According to TechCrunch, data-driven firms are 5% more productive and 6% more profitable than their counterparts.
For small businesses, data-driven starts with accurate and complete financial records that provide meaningful insight on customers, inventory, and profitability.
Today, in most African small and medium-sized enterprises (SMEs), operational data is housed in the business owner’s head, not on the profit/loss statement.
In an ever-changing marketplace, by not keeping accurate financial records and measuring progress regularly, it can be difficult to turn a profit, succeed beyond the founder’s lifetime, and access financing, which all remain roadblocks to sustained growth for many SMEs.
With the vision of helping African companies move from one generation to the next, Ibrahim Bashir created dillali. Dillali is an income and expense management (pre-accounting) tool for SMEs in Africa and other emerging markets. Through dillali, business owners can manage their inventory, create invoices and receipts, and send automatic payment requests all on the go.
I spoke with Ibrahim Bashir, co-founder of dillali, about what led him to create dillali.com, the importance of tailoring solutions for Africa, and what Built In Africa means to him.
Journey into tech and how did it lead you to create dillali?
My tech journey started very early because my father was an engineer. In the 80s, we got our first computer, a ZX Spectrum. And in the mid-90s, we were one of the first groups of people to use the internet when it came to Nigeria. That exposure showed me the possibilities of the internet and led me to build my career around the Web.
While I was at the University of Lagos, I began building websites for businesses. Two years after graduating, I started a web design company, which I ran for three years. Since then, I’ve worked in different sectors around Nigeria, from telecoms to oil and gas to consulting.
While running the web design business, I traveled around Nigeria and interacted with business owners from across the country. As a curious person, I would ask a lot of questions. Listening, I began to understand the various challenges Nigerian businesses were facing, one of the most significant ones being income and expenditure management.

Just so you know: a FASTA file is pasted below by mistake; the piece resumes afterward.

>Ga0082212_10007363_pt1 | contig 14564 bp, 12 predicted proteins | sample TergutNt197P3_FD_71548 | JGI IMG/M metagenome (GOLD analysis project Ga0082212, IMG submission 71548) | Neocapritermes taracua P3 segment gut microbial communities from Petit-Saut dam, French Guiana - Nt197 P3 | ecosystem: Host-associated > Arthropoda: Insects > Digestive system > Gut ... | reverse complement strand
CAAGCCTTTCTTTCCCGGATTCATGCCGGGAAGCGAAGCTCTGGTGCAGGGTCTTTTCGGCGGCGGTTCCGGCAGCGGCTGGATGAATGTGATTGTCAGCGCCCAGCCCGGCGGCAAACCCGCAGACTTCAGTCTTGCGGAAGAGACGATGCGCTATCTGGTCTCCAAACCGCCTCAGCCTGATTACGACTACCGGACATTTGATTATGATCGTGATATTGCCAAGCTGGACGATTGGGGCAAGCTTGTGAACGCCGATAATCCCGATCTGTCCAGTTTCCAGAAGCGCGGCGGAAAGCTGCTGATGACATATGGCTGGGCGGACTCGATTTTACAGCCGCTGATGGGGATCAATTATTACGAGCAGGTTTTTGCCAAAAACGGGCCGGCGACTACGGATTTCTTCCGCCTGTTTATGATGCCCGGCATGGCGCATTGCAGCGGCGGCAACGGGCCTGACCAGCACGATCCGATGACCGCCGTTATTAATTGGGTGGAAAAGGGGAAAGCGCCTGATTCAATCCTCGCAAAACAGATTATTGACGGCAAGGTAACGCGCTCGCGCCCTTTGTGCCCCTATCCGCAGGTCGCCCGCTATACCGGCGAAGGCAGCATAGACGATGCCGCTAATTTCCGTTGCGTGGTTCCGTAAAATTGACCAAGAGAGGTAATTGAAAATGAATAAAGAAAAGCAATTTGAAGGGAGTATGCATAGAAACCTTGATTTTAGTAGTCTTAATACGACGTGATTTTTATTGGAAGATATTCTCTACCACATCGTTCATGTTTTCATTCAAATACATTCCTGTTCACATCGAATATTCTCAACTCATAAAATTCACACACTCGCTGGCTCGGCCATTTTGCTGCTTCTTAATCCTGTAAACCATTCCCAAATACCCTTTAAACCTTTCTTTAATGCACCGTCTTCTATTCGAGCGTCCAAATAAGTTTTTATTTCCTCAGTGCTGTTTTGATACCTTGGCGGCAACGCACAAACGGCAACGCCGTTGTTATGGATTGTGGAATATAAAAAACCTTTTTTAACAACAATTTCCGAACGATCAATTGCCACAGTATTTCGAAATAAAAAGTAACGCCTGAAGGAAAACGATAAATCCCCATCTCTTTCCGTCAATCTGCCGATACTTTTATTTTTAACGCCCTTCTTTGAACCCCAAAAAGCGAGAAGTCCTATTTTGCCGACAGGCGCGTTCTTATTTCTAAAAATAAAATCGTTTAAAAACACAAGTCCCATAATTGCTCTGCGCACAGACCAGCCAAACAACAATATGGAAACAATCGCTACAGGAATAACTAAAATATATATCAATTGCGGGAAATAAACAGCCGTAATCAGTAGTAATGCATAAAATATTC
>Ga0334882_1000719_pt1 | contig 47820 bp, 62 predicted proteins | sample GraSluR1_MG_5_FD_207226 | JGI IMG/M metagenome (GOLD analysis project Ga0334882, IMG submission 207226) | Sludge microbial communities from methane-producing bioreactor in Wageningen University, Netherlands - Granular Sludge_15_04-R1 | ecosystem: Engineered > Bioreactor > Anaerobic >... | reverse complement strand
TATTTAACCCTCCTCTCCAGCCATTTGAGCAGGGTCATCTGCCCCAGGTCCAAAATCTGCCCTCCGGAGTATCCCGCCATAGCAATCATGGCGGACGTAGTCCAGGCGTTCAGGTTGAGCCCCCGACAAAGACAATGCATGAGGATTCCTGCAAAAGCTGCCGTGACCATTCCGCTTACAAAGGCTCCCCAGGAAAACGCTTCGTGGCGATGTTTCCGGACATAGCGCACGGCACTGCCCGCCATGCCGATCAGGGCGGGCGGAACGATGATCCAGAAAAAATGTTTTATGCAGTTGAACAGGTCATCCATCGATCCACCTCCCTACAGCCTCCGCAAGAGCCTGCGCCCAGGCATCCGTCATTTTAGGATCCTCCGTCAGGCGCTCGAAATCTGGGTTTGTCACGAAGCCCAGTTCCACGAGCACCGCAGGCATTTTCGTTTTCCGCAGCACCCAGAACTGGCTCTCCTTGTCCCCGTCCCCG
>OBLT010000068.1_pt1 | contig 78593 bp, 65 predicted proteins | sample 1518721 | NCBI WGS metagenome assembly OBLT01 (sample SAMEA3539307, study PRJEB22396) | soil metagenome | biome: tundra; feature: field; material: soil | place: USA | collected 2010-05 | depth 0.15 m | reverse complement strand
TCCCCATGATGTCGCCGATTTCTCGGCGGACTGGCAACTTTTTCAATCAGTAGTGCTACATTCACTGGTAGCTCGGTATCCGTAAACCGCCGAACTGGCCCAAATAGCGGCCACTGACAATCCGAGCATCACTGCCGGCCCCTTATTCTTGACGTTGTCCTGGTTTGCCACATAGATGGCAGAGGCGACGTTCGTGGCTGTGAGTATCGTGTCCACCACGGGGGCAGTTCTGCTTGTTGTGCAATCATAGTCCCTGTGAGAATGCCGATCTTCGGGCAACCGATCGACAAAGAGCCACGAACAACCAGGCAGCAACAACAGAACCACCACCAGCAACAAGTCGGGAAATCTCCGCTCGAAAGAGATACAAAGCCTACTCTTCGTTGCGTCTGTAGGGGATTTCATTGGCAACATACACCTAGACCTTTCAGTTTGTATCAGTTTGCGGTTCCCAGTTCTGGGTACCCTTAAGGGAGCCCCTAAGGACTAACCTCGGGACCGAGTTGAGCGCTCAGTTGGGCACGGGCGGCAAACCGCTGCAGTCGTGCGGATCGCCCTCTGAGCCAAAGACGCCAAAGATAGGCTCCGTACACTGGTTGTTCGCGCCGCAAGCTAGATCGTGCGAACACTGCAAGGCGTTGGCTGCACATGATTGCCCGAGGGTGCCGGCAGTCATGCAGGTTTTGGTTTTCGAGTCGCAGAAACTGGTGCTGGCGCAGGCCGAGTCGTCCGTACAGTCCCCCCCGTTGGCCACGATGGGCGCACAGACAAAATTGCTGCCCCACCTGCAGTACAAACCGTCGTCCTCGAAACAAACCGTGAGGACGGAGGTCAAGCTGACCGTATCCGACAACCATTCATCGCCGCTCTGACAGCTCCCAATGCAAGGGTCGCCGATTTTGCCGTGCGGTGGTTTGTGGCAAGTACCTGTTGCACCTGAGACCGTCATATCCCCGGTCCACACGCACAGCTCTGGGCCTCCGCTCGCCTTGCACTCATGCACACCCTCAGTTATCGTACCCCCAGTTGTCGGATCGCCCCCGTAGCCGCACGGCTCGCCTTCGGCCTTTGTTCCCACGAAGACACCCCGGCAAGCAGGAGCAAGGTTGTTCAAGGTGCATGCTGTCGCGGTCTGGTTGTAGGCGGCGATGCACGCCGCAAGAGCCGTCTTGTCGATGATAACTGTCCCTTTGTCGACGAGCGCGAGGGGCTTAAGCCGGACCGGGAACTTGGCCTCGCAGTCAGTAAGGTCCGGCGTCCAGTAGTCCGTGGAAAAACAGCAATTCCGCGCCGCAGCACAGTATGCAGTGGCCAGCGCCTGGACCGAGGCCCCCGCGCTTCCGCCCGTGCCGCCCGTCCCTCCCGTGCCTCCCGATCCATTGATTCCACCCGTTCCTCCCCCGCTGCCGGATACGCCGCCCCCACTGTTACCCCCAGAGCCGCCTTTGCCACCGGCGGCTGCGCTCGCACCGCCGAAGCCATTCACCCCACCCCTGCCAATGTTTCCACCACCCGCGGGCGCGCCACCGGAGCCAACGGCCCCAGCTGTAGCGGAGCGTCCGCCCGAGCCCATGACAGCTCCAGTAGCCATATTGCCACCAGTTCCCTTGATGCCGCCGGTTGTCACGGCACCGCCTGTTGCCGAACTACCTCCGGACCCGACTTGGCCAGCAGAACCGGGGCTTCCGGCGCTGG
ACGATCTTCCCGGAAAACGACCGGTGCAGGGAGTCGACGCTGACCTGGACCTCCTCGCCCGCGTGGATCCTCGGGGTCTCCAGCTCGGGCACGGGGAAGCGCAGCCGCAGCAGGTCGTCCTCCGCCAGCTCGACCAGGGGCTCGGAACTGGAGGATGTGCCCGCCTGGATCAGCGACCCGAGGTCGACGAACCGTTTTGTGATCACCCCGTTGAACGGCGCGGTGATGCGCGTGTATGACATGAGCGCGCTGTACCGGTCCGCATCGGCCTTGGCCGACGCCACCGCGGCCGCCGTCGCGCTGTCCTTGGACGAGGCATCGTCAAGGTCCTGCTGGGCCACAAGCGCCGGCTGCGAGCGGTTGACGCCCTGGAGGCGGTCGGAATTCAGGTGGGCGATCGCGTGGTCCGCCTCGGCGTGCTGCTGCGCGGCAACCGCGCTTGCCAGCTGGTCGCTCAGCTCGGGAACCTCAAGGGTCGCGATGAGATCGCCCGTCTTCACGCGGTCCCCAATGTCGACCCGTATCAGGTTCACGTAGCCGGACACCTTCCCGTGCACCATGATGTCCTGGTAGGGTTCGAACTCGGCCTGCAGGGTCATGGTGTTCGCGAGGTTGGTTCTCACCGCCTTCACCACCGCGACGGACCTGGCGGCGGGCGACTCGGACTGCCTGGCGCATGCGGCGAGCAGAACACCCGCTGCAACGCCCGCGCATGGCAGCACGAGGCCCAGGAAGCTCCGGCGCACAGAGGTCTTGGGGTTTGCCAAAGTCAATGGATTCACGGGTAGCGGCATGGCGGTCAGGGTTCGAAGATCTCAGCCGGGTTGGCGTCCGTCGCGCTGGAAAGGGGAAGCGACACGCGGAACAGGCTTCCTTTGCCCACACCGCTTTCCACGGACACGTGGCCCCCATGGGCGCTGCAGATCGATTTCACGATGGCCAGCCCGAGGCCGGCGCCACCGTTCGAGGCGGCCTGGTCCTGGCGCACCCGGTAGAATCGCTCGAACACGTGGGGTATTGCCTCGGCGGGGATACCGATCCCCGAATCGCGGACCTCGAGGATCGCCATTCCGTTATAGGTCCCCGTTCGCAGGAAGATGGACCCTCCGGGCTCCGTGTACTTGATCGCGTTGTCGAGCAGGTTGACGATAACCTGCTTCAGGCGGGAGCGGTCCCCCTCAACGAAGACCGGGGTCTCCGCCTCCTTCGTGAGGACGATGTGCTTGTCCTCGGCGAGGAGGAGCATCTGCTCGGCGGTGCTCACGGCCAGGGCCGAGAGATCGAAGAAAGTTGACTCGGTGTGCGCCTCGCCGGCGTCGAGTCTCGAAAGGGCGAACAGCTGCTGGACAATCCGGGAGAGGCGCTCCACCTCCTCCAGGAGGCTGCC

Initially, I thought this problem was isolated to freelancers and the tech industry since it was new. Clients would pay us a portion of the amount upfront for a website and the balance at the end of the project. This worked early on, but as we grew and began to take on multiple projects, managing invoicing became that much more difficult. Recognizing that this was a general business problem sparked the idea to create dillali.
To validate the idea, we also did some research. We interviewed 15 business owners and surveyed 30 more. Together with my personal experience, this feedback gave us the confidence that this was a real problem.
What gap did you discover that inspired dillali?
The gap wasn’t the technology. There are existing solutions that provide accounting and financial management, but most are difficult to use if you don’t have a financial background. And in Nigeria, most small business owners are not financially savvy and can’t afford to hire a good accountant and financial adviser. But they still want to set up the right structure for their business.
That was the gap I saw. I wanted to build a solution that made it easier for everyday business people to start off well and understand their numbers. And the demand for this type of product is overwhelming. In Africa, we have 100 million businesses, most of them informal and small businesses. And in Nigeria specifically, there are 41 million registered businesses, and 73 percent are sole proprietorships.
Also, most of the solutions available were not designed for Africa. They often have requirements that work for an American or UK market, but not an African market—for example, requiring a customer to put their address. With dillali, we aim to create a solution localized for African users.
Tailoring dillali for African SMEs.
The last 15 years have shown us what technology can do when we own it and adapt it to meet our needs. But it starts with understanding that it’s a gradual process. Today, 90 percent of all transactions in Africa are cash-based, so most of the time, there is no paper trail.
With dillali, we’re starting by laying the right foundation. We want to make it easy for business owners to document their financial information and gain insights into how their businesses are performing. Recently, a business owner who uses the platform said, “For the first time, I know how much I make,” and she’s had her side hustle business for the past seven years. These are the kinds of stories and feedback we receive from our users.